Listener issues (factor 3) will be covered by us providing listeners' hearing characteristics as Audiograms.

Challenge entrants will be provided with appropriate music datasets and sets of audiograms for training, development and evaluation.

Task overview

Entrants will process part of a pop/rock track to increase the intelligibility with least loss of audio quality. Two metrics will guage the systems, one for quality Q and the other for intelligibility I. The balance between the intelligibility and audio quality will be given by a randomly selected α (alpha) value between 0 (prioritise intelligibility) and 1 (prioritise audio quality). Thus the overall metric is αQ+[1-α]I.


We will accept causal and non-causal systems. Non-causal systems could be used for recorded music, whereas causal systems would also work for live listening. A baseline will be provided for each case. The allowed latency for causal systems will be 5 milliseconds, that is, systems cannot look beyond 5 ms into the future.


Objective metrics

The plan is to score audio quality using either HAAQI [3], HAAQI-Net [4] or an audio quality metric we are developing based on the CAD1 results.

Intelligibility might be scored using Word Error Rate (WER) or other metrics such as Singing Adapted STOI [5].

For intrusive metrics the reference will be the original signal with a corresponding amplification applied to the vocal signal to achieve the target intelligibility.

Note, we are currently working on the metrics, and a definitive list will be published when we launch the challenge. As most of these metrics have never been tested under challenge conditions, systems will probably be scored but not ranked by these. Entrants are free to use any metric they may find useful during training as well.

Listening tests

The systems included in the listener test will be selected using criteria such as the originality of the system or selection by a pilot listener test. Listeners will be asked to transcribe some short extracts as well as rating longer ones for quality and intelligibilty, probably on a scale.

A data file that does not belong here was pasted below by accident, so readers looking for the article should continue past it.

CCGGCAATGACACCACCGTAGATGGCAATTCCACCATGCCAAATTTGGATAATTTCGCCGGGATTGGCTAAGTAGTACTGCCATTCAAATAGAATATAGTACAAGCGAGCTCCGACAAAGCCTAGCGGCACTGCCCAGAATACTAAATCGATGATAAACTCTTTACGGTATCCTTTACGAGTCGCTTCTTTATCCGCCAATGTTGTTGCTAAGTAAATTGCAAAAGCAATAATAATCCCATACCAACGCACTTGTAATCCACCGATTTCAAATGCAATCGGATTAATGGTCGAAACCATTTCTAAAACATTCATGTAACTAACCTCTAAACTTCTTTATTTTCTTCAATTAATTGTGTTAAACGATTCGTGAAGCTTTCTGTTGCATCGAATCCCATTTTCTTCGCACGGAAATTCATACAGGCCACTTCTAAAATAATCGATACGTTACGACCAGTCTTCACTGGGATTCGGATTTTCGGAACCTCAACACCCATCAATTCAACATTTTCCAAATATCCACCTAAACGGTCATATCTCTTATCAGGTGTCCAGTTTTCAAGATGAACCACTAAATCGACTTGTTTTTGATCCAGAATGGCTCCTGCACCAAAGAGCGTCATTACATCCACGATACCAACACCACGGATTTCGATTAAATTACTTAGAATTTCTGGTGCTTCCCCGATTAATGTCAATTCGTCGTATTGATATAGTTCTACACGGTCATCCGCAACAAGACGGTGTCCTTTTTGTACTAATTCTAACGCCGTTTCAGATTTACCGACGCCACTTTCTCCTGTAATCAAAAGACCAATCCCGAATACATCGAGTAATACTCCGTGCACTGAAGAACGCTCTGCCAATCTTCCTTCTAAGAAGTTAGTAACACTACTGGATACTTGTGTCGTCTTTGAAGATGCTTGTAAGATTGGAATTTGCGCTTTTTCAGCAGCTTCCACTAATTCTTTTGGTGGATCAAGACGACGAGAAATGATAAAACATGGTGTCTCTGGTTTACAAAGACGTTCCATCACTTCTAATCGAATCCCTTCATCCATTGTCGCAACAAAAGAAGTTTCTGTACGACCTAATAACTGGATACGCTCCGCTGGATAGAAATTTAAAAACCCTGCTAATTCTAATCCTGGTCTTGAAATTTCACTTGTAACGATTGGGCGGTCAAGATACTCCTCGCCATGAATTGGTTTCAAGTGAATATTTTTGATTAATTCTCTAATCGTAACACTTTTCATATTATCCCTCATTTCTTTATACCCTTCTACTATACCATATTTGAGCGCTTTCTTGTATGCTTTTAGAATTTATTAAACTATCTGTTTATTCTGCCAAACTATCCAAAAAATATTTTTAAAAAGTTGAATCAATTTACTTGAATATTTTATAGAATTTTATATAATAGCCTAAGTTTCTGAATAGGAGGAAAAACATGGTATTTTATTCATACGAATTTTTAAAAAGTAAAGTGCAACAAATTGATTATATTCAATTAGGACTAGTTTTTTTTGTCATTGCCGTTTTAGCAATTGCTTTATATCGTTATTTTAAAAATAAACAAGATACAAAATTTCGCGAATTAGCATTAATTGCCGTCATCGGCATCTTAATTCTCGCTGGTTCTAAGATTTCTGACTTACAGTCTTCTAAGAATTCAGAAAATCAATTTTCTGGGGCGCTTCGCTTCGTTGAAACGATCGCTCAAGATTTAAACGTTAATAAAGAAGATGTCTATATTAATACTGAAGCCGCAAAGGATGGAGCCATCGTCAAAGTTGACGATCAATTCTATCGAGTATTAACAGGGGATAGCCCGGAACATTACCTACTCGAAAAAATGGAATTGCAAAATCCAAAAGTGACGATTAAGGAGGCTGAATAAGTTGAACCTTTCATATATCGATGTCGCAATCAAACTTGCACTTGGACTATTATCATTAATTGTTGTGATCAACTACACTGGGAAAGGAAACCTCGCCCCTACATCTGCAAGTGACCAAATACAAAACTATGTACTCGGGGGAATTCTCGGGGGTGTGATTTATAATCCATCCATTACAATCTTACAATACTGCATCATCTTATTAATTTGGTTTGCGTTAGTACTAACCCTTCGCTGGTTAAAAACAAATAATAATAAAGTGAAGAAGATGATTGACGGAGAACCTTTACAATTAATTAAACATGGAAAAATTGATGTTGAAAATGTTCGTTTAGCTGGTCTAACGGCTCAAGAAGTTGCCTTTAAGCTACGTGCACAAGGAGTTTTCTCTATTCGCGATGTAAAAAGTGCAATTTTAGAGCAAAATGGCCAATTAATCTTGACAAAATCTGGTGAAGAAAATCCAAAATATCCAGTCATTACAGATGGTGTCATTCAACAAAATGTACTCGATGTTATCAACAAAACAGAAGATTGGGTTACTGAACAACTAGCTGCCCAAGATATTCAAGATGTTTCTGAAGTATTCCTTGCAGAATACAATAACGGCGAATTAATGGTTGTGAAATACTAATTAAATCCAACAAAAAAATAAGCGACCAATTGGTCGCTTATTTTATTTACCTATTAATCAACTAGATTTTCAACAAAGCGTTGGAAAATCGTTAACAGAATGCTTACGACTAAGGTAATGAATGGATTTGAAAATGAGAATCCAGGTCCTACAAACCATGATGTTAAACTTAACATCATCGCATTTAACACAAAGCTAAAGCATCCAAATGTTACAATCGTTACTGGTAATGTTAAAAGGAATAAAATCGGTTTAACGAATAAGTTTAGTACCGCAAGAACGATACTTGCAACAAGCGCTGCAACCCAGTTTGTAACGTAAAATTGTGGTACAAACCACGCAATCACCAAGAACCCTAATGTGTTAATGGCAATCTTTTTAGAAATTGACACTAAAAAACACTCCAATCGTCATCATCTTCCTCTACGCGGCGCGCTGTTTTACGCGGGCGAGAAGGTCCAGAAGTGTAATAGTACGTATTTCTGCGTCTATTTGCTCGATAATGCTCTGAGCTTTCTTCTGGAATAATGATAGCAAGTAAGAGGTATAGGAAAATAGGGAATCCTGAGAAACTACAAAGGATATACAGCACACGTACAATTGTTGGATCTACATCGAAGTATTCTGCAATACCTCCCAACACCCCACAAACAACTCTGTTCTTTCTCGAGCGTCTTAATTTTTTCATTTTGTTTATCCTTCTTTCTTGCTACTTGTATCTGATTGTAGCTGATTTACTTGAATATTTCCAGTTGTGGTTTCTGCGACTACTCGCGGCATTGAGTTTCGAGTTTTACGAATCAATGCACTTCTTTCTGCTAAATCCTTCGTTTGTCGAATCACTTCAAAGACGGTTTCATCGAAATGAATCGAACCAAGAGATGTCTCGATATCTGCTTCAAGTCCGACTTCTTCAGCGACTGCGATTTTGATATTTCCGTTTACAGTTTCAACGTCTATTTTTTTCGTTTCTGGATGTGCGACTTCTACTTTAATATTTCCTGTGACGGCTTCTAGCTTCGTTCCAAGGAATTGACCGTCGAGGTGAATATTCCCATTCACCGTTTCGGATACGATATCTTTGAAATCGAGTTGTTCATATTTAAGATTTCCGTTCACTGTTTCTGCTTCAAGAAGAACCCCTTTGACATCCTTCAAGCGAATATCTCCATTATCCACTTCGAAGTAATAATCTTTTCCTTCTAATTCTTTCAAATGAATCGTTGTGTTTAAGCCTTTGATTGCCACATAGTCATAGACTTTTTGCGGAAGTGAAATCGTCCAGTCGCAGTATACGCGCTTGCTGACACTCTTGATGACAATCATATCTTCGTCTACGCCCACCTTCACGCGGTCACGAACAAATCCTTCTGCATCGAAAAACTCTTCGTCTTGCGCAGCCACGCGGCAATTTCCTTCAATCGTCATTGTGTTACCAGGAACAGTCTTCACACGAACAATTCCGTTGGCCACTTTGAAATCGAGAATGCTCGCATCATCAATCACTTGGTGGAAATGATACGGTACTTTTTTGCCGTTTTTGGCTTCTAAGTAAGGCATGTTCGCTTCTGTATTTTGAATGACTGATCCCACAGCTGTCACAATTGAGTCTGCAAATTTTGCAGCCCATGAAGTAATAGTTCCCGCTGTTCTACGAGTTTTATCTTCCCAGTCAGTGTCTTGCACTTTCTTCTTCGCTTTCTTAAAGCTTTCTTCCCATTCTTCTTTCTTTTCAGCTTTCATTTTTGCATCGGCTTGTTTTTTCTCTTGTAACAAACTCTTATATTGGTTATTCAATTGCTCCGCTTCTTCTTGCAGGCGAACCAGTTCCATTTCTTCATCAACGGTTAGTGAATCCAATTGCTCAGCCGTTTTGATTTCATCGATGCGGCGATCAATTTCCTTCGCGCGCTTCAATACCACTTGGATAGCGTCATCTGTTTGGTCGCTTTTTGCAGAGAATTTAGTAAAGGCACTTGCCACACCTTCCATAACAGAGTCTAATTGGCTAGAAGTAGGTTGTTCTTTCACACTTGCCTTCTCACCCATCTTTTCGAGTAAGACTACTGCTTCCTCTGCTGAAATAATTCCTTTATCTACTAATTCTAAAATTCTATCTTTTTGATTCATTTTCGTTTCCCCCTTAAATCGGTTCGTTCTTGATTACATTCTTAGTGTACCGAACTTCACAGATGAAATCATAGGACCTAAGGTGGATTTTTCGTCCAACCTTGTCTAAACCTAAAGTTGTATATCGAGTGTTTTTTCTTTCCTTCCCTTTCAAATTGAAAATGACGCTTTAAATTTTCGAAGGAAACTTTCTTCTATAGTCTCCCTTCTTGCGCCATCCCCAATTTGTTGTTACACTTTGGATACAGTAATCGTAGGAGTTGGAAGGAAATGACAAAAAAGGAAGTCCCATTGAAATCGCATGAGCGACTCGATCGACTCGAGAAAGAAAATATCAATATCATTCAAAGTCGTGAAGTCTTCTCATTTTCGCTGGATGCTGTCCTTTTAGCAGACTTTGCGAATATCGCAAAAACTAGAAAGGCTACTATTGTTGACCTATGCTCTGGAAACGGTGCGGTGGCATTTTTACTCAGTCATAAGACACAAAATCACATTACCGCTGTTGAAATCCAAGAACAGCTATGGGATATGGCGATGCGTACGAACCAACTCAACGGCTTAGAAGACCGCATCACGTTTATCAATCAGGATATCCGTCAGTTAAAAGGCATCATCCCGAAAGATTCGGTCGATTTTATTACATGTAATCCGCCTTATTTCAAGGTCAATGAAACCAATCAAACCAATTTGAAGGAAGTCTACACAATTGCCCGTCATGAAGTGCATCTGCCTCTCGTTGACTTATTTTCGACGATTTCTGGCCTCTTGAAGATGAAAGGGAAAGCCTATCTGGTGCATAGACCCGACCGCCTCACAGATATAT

[1] Fine, P. A., & Ginsborg, J. (2014). "Making myself understood: perceived factors affecting the intelligibility of sung text," Frontiers in psychology, 5, 809.
[2] A. Greasley, H. Crook, and R. Fulford, "Music listening and hearing aids: perspectives from audiologists and their patients," International Journal of Audiology, vol. 59, no. 9, pp. 694–706, 2020.
[3] Kates, J. M., & Arehart, K. H. (2015). The hearing-aid audio quality index (HAAQI). IEEE/ACM transactions on audio, speech, and language processing, 24(2), 354-365.
[4] Wisnu, D. A., Pratiwi, E., Rini, S., Zezario, R. E., Wang, H. M., & Tsao, Y. (2024). HAAQI-Net: A non-intrusive neural music quality assessment model for hearing aids. arXiv preprint arXiv:2401.01145.
[5] Sharma, B., & Wang, Y. (2019). Automatic evaluation of song intelligibility using singing adapted STOI and vocal-specific features. IEEE/ACM Transactions on Audio, Speech, and Language Processing, 28, 319-331.
[6] Schulze-Forster, K., Doire, C. S., Richard, G., & Badeau, R. (2021). Phoneme level lyrics alignment and text-informed singing voice separation. IEEE/ACM Transactions on Audio, Speech, and Language Processing, 29, 2382-2395.